[Viewpoint]Shockwaves from China are a threatThe Chinese government recently announced a belt-tightening policy which includes increases in both interest rates and the rate of payment reserves, as well permitting the Chinese yuan to fluctuate more on the exchange rate market.
China has taken measures since last year to cool down its skyrocketing stock prices and overheated economy. It has also responded to international pressure for a revaluation of the Chinese yuan.
Since China is South Korea’s main export market, and the economic reliance between the two countries keeps increasing, some have expressed concerns about the effects the new policies might have on Korea’s financial markets and economy.
If the Chinese stock market plummets, the prices in the world’s stock markets, as well as in Asia and Korea, will also collapse in a chain reaction.
If China suddenly decides to revalue the yuan, there is high possibility that Korea will be pressed to revalue the Korean won.
However, the possibility that China’s belt-tightening policy will negatively effect the Korean economy is not high.
China took its recent measures while the country’s stock market and the economy were in good condition.
For that reason, the measures may cause a short period of instability in the financial market. And, for a slightly longer period of time, it could increase the possibility of a soft landing for the Chinese economy.
If the belt-tightening policies cause investments in China to decline sharply, Korea’s exports to China, which consist mainly of machine tools and chemical products, could also be hurt.
As of now, however, it seems very unlikely that the Chinese economy will contract.
The Chinese measures will probably work positively in the world economy and international financial markets.
By showing that China is willing to take such a move and listen to global pressure, the measures reduce the possibility that China’s situation will cause a crisis in the international market.
Secondly, the Chinese measures were anticipated to a certain degree and they weren’t as strong as expected.
The Chinese authorities had also hinted at the possibility of an increase in interest rates, so people weren’t surprised.
A reasonable economic policy made by subjects who gather the necessary information can have a predictable, if limited, effect.
In that vein, it is difficult to expect that the lower-than-anticipated increase of 0.2 percent in interest rates will bring a significant result, because the interest rate change is much less than the rate of economic growth. The range of fluctuation in the exchange rate for the yuan has been too narrow in the recent past, so the Chinese government had no room to intervene.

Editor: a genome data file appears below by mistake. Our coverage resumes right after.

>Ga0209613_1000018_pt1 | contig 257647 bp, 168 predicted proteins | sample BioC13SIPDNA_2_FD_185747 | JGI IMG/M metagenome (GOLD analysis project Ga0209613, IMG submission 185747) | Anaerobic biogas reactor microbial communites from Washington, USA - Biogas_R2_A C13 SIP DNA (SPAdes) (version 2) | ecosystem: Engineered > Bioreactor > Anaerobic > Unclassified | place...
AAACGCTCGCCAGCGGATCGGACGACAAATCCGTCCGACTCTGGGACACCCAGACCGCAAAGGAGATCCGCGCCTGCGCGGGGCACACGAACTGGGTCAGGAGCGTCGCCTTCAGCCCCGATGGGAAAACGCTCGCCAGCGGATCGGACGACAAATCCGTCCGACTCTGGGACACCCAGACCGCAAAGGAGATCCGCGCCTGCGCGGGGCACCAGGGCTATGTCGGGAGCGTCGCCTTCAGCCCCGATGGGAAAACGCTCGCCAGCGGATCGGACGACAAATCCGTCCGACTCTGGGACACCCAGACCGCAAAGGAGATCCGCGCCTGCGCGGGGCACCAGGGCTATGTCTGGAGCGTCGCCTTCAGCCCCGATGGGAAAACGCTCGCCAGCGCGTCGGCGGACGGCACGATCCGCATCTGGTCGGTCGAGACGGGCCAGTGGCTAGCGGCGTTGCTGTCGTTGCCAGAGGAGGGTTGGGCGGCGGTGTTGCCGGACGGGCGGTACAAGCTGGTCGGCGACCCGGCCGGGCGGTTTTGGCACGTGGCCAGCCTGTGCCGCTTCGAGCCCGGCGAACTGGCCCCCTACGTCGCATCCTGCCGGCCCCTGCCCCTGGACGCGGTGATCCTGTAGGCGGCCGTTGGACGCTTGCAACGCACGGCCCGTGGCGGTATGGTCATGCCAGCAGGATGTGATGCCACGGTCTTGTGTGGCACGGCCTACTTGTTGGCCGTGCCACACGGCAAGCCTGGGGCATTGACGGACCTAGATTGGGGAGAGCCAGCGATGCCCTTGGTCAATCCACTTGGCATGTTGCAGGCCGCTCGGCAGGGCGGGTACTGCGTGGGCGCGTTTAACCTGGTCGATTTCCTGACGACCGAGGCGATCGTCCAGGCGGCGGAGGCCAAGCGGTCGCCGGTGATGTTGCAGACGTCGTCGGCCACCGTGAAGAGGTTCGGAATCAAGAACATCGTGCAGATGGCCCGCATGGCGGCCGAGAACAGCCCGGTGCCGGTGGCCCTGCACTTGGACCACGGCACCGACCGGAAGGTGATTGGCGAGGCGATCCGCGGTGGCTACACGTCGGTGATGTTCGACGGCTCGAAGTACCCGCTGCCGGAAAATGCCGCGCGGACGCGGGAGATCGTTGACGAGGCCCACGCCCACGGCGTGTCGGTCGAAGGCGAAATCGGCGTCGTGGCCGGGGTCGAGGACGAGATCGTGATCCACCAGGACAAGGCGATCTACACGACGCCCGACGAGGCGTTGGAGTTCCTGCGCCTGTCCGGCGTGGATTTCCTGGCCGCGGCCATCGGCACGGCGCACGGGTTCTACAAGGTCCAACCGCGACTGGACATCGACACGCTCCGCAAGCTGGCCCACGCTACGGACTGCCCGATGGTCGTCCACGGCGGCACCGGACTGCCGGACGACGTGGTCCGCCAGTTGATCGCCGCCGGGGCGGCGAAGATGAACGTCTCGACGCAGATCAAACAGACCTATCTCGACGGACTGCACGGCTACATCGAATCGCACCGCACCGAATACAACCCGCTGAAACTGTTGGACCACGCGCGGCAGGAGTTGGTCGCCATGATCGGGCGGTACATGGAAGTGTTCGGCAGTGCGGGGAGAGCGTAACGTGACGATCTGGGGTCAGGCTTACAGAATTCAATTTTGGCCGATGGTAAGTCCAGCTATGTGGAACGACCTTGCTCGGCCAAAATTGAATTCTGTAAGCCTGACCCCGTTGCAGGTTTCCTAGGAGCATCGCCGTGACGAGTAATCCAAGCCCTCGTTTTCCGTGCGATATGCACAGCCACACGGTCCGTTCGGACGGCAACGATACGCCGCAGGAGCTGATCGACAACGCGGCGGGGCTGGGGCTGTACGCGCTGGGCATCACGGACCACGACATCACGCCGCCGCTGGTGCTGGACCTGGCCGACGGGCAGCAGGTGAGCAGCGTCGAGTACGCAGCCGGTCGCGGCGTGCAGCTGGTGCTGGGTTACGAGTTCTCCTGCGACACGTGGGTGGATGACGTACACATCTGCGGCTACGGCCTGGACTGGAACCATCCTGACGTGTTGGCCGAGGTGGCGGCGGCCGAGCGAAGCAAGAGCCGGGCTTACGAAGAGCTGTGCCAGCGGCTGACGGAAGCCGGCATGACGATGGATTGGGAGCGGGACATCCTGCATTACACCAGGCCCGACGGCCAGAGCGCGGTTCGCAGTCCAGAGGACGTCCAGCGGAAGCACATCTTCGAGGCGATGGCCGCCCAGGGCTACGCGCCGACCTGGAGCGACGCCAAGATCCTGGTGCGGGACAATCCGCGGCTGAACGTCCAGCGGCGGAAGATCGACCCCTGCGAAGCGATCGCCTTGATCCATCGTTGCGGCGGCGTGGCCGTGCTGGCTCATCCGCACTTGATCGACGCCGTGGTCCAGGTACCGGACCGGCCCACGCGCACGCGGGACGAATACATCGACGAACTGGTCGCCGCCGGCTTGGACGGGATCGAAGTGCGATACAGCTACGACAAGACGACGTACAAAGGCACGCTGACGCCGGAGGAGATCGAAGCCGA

This year, however, the range of exchange rate fluctuation was 0.05 percent on average per day, far narrower than past fluctuation range of 0.3 percent. The highest revaluation rate was only 0.2 percent.
The condition of Korea’s economy has been relatively stable, but there has been enough liquidity in the international financial market to absorb a modest-sized economic shock.
When Chinese Premier Wen Jiabao announced a belt-tightening policy in April 2004, the share prices in most countries in the world plummeted.
The ripple effect caused the Korean economy to suffer a sharp decline, an example of the Chinese power to shock markets.
In 2004, however, the Korean economy was in bad shape because of a lack of consumption on one hand, which was caused by large- scale insolvencies of credit card holders, and also because of the unstable psychology of major economic players.
Korea’s economy is much more stable now. There is a rising trend of domestic consumption and the consumer’s psychology is improving, although the speed of economic recovery is slow.
After China’s belt-tightening announcement, stock markets in Asian countries, including China, remained stable and continued to grow.
Of course, we cannot expect that the present trend of stable growth will continue without interruption.
There is a possibility that China will announce stronger measures, such as an additional interest rate increase or revaluation of the yuan.
If they coincidentally bring about a sudden drop of stock prices due to a contraction in China’s economy, it could seriously burden Korea’s economy.
It is time for Korea to strengthen its financial market.
It must be scrupulously examined to determine the possible side effects of an overheated stock market and expanded bank loans to small- and medium-sized companies.
In addition, an effort should be made to stabilize the interest rates of short-term loans, which are getting unstable.
At the same time, we must make direct as well as indirect efforts to shed anxieties over pressure from the outside to revalue the Korean won.
*The writer is a researcher with the LG Economic Research Institute. Translation by the JoongAng Daily staff.
by Shin Min-young